IN a TV debate in 2019 the Kenyan Rastafarian pictured above argued that sugar and salt were both more addictive and harmful than cannabis, and he urged the government to allow its use for ‘sacramental’ and medical use.
Rastafari have been pushing for the acceptance of the ‘holy herb’ for years in Kenya but upped the ante this week by petitioning the Kenyan high court for a change in the law, claiming that smoking cannabis is part of their religious practice.
Ras Lorjoron, Chairman of the Rastafarian Society of Kenya, told journalists Monday (May 17) outside the court:
We Rastafari, who have been stigmatised and misunderstood, we have come here to say in agreement with the United Nations that the use of cannabis for cultural, spiritual and medicinal should be allowed for people who (have) been using it for many years.
Last December, the UN Commission on Narcotic Drugs voted to reclassify cannabis, taking it off the strict Schedule IV list that includes dangerous and highly addictive drugs such as heroin. But the move, which the US, supported, was strongly opposed by Russia which called cannabis:
The most abused drug globally.
Which is pure bullshit. Alcohol tops the list, with cannabis holding 8th place.
Many parts of the world have come to debate and allow the use for spiritual, health and cultural purpose.
Smoking marijuana, say followers of the Rastafarian movement, is their way of connecting with their God, Jah. The “holy herb,” they maintain, heightens their feeling of community and helps them reach a spiritual realm.
According to Lorjoron, the Rastafarians in Kenya are frequent targets of arrest by the police and persecution for the spiritual use of cannabis, especially for sacramental purposes. Many of them end up growing the plant secretly in forests, home compounds or pots inside their homes.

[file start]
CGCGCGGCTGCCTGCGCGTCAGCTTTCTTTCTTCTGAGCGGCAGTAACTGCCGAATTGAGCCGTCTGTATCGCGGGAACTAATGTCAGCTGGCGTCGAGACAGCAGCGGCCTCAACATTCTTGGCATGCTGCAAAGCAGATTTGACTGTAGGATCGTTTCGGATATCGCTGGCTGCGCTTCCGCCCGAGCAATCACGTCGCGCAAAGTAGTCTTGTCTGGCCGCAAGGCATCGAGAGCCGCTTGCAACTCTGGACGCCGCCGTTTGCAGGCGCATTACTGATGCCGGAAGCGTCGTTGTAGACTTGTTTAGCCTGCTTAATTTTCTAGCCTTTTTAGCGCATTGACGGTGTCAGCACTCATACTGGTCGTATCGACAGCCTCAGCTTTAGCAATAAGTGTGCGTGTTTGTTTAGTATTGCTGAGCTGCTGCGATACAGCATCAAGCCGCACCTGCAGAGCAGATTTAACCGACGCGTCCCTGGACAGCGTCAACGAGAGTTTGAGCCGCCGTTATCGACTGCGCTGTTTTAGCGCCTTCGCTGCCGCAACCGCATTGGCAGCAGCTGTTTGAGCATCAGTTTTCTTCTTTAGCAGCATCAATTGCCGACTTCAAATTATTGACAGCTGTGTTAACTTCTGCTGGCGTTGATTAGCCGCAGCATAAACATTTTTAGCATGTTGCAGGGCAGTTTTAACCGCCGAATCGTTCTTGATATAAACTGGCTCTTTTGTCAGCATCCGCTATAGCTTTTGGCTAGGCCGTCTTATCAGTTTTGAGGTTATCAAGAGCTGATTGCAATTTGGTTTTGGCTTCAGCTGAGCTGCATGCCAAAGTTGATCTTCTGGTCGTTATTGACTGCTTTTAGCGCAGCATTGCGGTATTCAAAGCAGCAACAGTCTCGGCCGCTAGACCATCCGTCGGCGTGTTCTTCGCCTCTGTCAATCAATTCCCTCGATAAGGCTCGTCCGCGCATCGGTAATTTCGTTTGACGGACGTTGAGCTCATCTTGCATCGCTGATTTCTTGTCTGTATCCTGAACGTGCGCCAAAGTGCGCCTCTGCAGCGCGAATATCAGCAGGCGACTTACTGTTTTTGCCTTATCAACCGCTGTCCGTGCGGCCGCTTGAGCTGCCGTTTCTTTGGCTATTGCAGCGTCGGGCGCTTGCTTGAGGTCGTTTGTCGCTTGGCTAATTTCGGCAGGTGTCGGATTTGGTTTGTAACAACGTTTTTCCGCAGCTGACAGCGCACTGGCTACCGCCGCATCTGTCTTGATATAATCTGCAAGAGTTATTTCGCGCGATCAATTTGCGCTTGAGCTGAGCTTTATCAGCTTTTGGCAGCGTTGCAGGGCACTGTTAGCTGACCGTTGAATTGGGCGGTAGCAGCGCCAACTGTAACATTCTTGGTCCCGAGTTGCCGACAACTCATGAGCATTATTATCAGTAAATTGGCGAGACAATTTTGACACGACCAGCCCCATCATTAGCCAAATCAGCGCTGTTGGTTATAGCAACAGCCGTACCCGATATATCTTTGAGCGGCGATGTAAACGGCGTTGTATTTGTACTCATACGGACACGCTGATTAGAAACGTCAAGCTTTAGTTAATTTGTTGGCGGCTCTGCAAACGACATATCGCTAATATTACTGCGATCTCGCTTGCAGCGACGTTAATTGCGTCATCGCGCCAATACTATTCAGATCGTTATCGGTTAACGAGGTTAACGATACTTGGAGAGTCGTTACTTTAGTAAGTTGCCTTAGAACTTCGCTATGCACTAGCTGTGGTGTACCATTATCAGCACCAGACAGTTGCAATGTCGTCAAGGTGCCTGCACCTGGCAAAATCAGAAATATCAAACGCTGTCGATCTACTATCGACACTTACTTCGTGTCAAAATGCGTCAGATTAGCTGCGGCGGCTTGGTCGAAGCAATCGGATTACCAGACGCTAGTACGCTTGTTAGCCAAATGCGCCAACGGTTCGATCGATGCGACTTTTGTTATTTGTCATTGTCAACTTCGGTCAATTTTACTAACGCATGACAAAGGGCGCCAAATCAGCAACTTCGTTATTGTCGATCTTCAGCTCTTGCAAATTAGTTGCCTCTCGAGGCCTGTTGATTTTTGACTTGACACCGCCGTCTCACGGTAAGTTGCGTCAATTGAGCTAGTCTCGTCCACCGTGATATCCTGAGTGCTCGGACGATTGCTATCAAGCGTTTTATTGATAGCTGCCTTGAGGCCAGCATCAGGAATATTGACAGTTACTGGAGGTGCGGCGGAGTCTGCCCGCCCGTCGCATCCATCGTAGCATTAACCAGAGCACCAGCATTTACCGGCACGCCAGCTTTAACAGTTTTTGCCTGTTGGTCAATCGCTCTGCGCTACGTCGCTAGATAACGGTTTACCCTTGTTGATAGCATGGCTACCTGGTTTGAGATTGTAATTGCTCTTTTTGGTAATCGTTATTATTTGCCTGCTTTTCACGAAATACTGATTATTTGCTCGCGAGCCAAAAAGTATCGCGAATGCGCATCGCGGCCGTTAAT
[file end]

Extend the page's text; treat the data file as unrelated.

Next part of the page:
We urge you to help remove the stigma around cannabis. We want the world to no longer see it as a narcotic, but a medical plant.
The petition claims that the existing law is a violation of Rastafarian beliefs.
The origins of Rastafarianism can be traced to the island nation of Jamaica in the Caribbean, but it gained momentum in 1930, when Emperor Haile Selassie of Ethiopia in the Horn of Africa came to power, and some in the movement came to believe Selassie was an incarnation of God.
His coronation triggered an exodus to Ethiopia from the Caribbean. Followers of the faith are currently found in most countries in Africa.
The numbers are small in Kenya, where 83 percent are Christians and 10 percent are Muslims, according to a 2013 Kenya National Bureau of Statistics study.
Representatives of the movement made their petition at the same court where, in 2019, a judge declared their movement a religion.
Opposition to a change of the law was voiced by Roman Catholic Bishop Wilybard Lagho, above, who heads the Diocese of Malindi:
We have a liberal constitution that allows freedom of religion, but I am not sure if they qualify to be a religion. I think it’s more of a philosophical question more than a legal one, whether any group can rise up and use a drug as a holy herb.
Another fool, Omollo Ouko, an Apostle of Jesus priest in the Archdiocese of Kisumu in western Kenya, chimed in:
It would be a big blunder to legalise it, given that millions of Kenyan youth who are unemployed. The stressed youth would smoke to find solace and it would be total mess.
And Abdallah Kheri, a religious scholar who chairs the Islamic Research and Education Trust, said anything that harms the body is forbidden in Islam.
Bhang [cannabis] affects the people’s well-being, so it’s forbidden. We are still struggling with drug abuses in the country, and if it’s legalised we’ll keep losing generations.